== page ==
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Summary:

Looking to upgrade the speed of your iPad 3G? This may be the device for you: Netzero’s 4G hotspot provides near 4G speeds and 200 MB a month of free bandwidth with the purchase of the $99 device.

Netzero’s 4G hotspot provides near 4G speeds and 200 MB a month of free bandwidth with the purchase of the $99 device. I went hands on with my iPad and my MacBook to test out the service in the Kansas City market and found it mostly delivered on its promise: If you are looking to upgrade the speed of your iPad 3G, this may be the device for you.

Netzero is continuing its tradition of low-cost Internet access by providing 200 MB a month of 4G usage for free, with paid plans starting at $9.95 up to $49.95 for 4 GB of data a month. The data pricing is comparable to AT&T, which offers 5 GB of data on its 4G mobile hotspot device for $50 (AT&T’s hotspot is $119.00 with a two-year agreement, or $269 contract-free). Pricing at other providers is similar.

Netzero’s advantage is that you can purchase the device without a contract and can purchase your Internet month to month, similiar to the Virgin MiFi I reviewed. The anemic 200-MB-for-free plan from Netzero is only available for the first year and can’t be renewed, so it’s really more of a gimmick since few people could survive on 200 MB a month. If we use Verizon’s Data Calculator, 200 MB a month would be about 200 web site views a month. That’s it.

Unlike hotspots sold by other providers, the Netzero device exclusively uses Clearwire’s 4G WiMax service, which doesn’t roam on other networks. If you aren’t in Clearwire’s 4G service area the device provides no service. This is a serious drawback for travelers since usage is wholly dependent on geography. Researching the network availability on Netzero’s coverage page is a required step before purchasing this device.

Since I live near Kansas City, I was able to test the device extensively, although I still had to drive about 25 miles into the metro area to get coverage and it was a bit spotty at times. Once I found coverage, the service was mostly excellent throughout the rest of the metro area.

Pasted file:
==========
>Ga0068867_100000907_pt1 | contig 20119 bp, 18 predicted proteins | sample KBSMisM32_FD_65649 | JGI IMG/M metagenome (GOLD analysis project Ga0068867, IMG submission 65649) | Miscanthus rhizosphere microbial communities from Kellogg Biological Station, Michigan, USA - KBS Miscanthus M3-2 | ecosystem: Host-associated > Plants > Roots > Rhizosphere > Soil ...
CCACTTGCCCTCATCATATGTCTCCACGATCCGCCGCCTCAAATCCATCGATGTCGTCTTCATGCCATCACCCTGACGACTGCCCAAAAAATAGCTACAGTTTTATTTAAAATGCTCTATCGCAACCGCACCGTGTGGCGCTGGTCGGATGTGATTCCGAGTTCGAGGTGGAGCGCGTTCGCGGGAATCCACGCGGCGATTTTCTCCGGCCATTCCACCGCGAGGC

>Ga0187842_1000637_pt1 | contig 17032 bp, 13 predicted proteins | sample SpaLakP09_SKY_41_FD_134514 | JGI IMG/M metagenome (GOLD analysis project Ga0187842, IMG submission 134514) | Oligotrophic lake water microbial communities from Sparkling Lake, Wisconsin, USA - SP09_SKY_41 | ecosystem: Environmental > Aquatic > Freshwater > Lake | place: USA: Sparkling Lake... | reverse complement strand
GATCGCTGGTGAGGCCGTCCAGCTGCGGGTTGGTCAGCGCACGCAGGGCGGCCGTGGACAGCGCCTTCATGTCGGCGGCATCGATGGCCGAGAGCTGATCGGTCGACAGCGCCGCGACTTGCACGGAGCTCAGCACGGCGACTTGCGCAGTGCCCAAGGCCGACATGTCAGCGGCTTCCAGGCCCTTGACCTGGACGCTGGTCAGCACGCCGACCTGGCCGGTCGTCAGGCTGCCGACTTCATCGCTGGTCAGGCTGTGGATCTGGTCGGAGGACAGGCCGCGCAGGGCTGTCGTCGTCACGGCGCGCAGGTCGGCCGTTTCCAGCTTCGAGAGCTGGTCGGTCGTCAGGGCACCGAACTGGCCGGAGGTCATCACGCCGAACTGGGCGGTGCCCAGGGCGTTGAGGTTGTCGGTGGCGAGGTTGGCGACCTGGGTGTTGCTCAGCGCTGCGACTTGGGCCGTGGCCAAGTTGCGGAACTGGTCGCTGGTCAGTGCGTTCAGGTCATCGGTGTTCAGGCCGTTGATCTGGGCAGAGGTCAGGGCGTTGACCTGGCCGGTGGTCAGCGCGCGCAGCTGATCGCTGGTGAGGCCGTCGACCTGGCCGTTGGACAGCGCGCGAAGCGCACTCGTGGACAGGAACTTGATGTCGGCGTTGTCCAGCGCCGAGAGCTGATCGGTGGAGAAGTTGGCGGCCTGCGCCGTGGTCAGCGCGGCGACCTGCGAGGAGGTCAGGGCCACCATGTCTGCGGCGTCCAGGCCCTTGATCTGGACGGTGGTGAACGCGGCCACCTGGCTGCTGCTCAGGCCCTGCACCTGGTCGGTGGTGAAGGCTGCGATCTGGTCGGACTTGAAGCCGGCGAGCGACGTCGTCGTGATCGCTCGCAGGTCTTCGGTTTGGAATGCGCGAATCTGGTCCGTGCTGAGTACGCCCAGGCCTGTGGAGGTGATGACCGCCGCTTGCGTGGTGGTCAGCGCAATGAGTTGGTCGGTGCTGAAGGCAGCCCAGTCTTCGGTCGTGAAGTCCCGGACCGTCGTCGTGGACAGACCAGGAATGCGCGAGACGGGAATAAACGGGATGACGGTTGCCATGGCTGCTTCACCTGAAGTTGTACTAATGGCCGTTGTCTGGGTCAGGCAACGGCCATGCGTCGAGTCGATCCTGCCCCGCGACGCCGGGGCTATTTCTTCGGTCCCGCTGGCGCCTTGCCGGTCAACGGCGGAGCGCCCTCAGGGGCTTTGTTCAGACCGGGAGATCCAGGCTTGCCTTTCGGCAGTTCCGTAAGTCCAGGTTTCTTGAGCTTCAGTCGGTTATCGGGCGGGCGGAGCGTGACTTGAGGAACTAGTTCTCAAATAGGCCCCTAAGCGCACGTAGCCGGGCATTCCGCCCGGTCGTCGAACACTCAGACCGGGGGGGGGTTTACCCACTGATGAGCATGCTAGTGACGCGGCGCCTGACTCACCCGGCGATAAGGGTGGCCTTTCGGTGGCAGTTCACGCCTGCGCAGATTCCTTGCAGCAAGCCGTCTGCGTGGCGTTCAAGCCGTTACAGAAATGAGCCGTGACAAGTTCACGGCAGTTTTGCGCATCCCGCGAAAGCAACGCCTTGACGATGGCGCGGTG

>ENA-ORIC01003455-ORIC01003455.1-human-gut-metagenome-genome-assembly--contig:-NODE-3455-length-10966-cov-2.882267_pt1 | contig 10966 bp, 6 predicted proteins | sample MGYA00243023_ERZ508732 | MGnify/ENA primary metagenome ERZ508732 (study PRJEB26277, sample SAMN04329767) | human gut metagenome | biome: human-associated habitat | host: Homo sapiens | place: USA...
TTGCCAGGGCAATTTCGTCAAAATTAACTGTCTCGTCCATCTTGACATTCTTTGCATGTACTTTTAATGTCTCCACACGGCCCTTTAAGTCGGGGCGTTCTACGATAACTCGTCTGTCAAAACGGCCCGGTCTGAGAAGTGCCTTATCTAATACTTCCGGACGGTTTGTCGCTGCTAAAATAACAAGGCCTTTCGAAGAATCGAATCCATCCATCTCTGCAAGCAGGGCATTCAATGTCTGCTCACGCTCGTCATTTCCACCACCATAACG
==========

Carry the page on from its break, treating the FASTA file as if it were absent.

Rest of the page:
Speeds were comparable to AT&T’s HSPA+ network, but nowhere close to the LTE speed Verizon offers in the Kansas City market. As you can see in the speed tests below done with the same iPad at the same location, Verizon’s 4G LTE network was about 50 percent faster in download speeds and over three times as fast in upload speeds.

Physically the device is 3.4″(L) x 3.4″ (W) x 0.7″(H) and weighs 4.44 ounces, which makes it larger and heavier than many other mobile hotspots; however it does offer over six hours of battery life, which gives you nearly a full workday of Internet access. The LCD display clearly shows the SSID and wireless password making it very easy to connect up to eight devices.

I liked the fact the device tells you how many devices are connected and it will even make a noise telling you when another device is connected — no worries of interlopers on your wireless! The built-in web interface is mobile enabled and is fully accessible via Safari on the iPad, including changing the SSID and password.

Overall I really liked the device, but that’s because I live close to Kansas City. In Lawrence, Kan., about 30 miles away from Clearwire’s coverage, my hotspot was unusable. It’s imperative you check your coverage on Netzero’s website because if you need to return it, the restocking fee is a hefty $35.00. If your favorite location is in a dead zone, the device is unusable.

During the trial period (with the free Internet Netzero provided) I loved being able to avoid the public Wi-Fi at my off-site work locations and not having to worry about congested speed and network sniffers. I had my own private network and could easily share files between my iPad, iPhone and MacBook since all were connected to the hotspot.

If you check coverage and the places you like having Internet are on Netzero’s coverage map, the hotspot is a great device with a long battery life and fast 4G (but not quite LTE) speeds at competitive month-to-month pricing.

  1. I purchased the $50 stick, was somewhat disappointed in both download and upload speeds. It is used in the fringe areas near Sacramento, CA. With very light usage, in four days 200mb was used up, 8mb just for testing, 113mb while on net downloading MS Security Essentials anti-virus signatures, 50 mb looking at Craig’s list, and 28 mb just driving around doing a site survey. Seemed like a good deal at first, something is wrong here. After a year the price goes up. I’ll probably dump the item and caulk it up to experience.

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